Tania Clarence allowed home to be with surviving daughter

By admin
09 March 2015

South African mother Tania Clarence, who admitted to killing her three disabled children while they slept, has been allowed to return home.

She pleaded guilty to manslaughter on the grounds of diminished responsibility and sentenced by a judge to be held indefinitely in a secure psychiatric hospital.

Tania smothered three-year-old twins Max and Ben and their four-year-old sister Olivia while they slept in their beds in New Malden, South West London. The three children suffered from a terminal genetic disorder, the muscle-weakening condition MSA type-2.

The court found Tania's actions to be a product of her mental illness.

After four months in hospital, Tania was pictured outside the R20 million home in , carrying a suitcase. The UK's Mirror reports she has been allowed to return home on weekends to spend time with her surviving daughter.

Tania's husband Gary, an investment banker supported his wife throughout the emotionally charged trial. He and the couple's eldest daughter were on holiday in South Africa when his wife killed their three children.

Their bodies were found tucked into bed, with their toys arranged around them. Tania then tried to kill herself.

"Her daily struggle eventually overwhelmed Tania’s ability to cope with the ­enormity of the task she faced," the family lawyer Richard Egan said in a statement after Tania was sentenced.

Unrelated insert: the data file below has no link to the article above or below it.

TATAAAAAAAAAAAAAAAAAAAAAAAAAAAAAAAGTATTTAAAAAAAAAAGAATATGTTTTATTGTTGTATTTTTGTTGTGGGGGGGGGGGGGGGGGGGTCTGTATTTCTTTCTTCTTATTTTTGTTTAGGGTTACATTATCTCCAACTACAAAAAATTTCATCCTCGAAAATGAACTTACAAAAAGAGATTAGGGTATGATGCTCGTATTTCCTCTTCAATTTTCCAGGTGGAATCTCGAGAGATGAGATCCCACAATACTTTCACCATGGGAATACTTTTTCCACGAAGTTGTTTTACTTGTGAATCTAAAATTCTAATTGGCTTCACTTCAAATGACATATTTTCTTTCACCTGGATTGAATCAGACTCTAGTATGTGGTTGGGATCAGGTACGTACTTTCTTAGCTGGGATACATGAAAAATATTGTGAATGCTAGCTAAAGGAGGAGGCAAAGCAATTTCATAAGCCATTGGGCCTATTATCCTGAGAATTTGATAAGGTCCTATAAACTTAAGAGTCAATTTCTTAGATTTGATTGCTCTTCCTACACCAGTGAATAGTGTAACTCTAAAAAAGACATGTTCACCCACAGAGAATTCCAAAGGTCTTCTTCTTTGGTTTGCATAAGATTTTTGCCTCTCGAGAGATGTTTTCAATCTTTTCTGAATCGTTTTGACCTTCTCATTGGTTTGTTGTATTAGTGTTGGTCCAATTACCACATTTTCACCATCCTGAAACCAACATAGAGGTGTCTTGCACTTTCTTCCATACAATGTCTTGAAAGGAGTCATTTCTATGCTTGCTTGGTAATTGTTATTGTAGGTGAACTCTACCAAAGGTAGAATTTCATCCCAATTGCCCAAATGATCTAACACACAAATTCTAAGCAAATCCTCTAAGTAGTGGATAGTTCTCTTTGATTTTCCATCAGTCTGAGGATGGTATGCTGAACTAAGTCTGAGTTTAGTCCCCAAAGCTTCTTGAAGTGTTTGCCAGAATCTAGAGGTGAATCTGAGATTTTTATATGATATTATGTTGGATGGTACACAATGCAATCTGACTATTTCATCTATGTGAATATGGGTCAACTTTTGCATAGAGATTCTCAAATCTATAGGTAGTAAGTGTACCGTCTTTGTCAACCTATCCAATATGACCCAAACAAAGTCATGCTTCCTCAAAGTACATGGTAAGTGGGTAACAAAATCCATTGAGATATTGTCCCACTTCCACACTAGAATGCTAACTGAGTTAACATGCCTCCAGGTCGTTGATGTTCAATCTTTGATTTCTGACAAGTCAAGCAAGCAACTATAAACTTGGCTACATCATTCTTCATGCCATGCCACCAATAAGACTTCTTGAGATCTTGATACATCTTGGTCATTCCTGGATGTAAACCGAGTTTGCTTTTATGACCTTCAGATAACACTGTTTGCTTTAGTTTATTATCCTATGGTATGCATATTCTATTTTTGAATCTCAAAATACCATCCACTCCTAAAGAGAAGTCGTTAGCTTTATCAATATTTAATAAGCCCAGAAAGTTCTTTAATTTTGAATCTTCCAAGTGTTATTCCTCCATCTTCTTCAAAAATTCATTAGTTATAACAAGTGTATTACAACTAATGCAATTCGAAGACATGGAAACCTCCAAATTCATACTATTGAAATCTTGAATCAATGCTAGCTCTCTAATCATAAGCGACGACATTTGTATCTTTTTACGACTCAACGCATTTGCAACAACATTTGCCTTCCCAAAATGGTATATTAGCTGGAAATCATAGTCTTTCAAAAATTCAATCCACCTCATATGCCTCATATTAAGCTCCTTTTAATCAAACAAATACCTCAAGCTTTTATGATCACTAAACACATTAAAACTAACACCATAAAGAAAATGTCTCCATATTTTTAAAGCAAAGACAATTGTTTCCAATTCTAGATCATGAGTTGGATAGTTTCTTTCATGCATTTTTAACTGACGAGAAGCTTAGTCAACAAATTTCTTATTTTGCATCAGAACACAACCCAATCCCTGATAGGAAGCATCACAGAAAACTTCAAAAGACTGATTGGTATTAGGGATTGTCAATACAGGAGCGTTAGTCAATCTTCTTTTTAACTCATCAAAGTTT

"Ultimately her story of dedication and love became a story of despair and utter hopelessness.

"The loss of the ­children’s lives at the hands of their mother who ­cherished them is a tragedy explained by her severe depressive illness. But it is also a tragedy from which lessons need to be learned.

"Tania’s depression was certainly not assisted by the constant pressure placed on the family by some individuals within the medical ­profession and social services."

Justice Sweeney, who presided over Tania's case, told her: “The prosecution accept you loved all four of your children.

"Indeed, there is a substantial body of evidence that they were happy and well looked after and you were grief-stricken that Olivia, Max and Ben were destined to die early.”

Egan said it was one of the saddest cases to come before the criminal court in the UK>

Sources: The Mirror, Mail Online, EWN

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